About the Archives Service
The Archives (Records Office) holds and preserves the official records of Argyll and Bute Council and also the records of the organisations whose functions the Council inherited.
These organisations include: the Commissioners of Supply, parish councils, burgh councils, schools, school boards, Argyll County Council and Bute County Council.
They tell the story of how Argyll and Bute has developed over the centuries and many contain the stories of individual people who lived here.
Our oldest record is the Rothesay Charter, which dates from 1400.
Our newest records are the reports and agendas used in Council meetings today.
We also provide accommodation for records created by private individuals, estates, solicitors, businesses and clubs located within the area of Argyll and Bute Council. These private records are often held on indefinite loan and remain the property of the person or institute depositing them.
The venue is close, please visit the liveArgyll’s phased re-opening routemap for more information about the services available at the moment: https://liveargyll.co.uk/coronavirus-update/
Please note that during Bank Holidays your local facility opening times may differ – please contact us for more information.
What can you research here?
To help the family history researcher we have created a dedicated Family History section in our searchroom. Here you will find copies of the records that people have found most useful for tracing their ancestors, including monumental inscriptions and lists of men who might be liable for military service. Once you have finished looking at these we may be able to suggest other records that might be of use to you. These include Registers of Electors, Valuation Rolls, poor relief records, school admission registers and estate records.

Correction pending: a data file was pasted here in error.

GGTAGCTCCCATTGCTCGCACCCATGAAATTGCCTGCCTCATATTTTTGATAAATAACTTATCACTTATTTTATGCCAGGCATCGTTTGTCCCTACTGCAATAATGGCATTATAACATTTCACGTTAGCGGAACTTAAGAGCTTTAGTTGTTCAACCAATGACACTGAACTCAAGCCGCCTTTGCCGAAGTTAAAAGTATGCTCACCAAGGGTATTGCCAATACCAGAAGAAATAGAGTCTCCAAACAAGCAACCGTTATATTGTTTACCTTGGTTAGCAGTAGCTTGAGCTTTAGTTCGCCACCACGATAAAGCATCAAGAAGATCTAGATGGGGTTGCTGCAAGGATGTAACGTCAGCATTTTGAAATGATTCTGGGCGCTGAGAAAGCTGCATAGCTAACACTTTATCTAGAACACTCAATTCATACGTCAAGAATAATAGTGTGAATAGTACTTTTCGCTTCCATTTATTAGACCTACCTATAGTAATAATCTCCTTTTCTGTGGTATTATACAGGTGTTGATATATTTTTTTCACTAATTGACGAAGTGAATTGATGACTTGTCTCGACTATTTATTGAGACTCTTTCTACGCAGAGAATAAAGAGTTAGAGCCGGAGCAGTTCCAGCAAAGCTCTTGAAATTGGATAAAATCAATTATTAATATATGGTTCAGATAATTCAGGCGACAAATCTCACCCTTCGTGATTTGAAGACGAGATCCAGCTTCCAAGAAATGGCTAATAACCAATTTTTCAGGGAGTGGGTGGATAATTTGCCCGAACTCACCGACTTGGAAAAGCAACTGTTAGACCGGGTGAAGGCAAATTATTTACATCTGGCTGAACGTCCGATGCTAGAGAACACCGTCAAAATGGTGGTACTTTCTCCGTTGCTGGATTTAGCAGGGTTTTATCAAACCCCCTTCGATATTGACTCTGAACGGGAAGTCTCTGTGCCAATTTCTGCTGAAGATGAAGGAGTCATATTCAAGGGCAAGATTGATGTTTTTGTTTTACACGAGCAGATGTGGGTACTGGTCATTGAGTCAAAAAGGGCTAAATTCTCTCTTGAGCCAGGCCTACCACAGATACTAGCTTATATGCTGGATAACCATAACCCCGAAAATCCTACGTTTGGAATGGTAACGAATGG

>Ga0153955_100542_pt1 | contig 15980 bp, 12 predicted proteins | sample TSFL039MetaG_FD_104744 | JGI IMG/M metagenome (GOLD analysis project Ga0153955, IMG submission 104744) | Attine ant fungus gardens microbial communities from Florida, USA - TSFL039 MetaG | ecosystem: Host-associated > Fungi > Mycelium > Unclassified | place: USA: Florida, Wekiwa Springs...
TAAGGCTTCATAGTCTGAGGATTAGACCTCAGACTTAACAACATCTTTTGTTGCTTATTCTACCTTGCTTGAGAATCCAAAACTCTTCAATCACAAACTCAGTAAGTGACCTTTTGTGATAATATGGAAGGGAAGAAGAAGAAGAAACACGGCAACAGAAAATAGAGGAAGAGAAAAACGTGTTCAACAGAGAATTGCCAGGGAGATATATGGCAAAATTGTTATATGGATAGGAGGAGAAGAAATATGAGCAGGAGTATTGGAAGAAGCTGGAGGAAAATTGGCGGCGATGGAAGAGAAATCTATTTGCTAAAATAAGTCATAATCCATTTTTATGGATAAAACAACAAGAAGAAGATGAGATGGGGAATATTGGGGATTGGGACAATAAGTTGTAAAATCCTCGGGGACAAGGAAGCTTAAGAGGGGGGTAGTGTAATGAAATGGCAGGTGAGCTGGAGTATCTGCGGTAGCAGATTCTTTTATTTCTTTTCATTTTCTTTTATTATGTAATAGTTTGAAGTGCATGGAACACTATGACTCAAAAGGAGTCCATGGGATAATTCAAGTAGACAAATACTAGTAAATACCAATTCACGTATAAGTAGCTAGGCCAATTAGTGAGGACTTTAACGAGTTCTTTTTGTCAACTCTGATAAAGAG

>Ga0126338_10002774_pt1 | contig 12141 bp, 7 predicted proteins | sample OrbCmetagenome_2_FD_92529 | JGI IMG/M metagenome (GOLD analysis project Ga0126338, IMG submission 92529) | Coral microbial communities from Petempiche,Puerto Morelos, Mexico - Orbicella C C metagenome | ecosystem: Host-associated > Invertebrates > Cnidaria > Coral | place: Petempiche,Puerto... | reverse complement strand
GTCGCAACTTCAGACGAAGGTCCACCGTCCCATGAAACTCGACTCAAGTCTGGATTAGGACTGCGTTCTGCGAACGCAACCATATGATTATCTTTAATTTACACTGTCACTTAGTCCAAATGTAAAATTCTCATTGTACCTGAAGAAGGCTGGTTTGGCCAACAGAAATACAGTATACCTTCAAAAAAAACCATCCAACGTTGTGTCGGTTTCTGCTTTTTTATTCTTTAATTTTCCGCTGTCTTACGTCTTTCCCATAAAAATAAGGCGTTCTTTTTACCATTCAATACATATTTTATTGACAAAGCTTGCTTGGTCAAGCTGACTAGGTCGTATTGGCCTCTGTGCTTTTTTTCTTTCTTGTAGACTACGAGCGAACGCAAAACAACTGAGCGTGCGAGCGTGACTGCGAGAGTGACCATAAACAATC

You can find out about how your local area’s infrastructure has developed over the years. We have records here that will tell you all about Argyll and Bute’s roads, bridges, piers, buildings and estates.
Have you ever wondered who lived in your house in years gone by? You might be able to find out here. If you live in one of the former burghs you might even be able to see the original plans.
Accessing the Archives
Unless your enquiry is very simple (for example whether or not we hold the school admission registers for a particular school) please contact us via email or letter. This will ensure that we can clearly understand the nature of your enquiry and have all the relevant facts to hand. We will be able to tell you whether or not any of the records held here are likely to contain the information you are looking for; if not, we may be able to tell you where any such records are held.
You can visit us in person
We advise that you book a place before you come. We will do our best to accommodate all customers, but we only have a limited number of places available. Please bring photographic proof of identity and proof of address with you, e.g. a utilities bill plus passport, or a photo driving licence.
If you are unable to visit us
We can carry out a limited amount of research on your behalf. Please contact us for details of our current charges for this service. We can also provide copies of some records, depending on copyright constraints.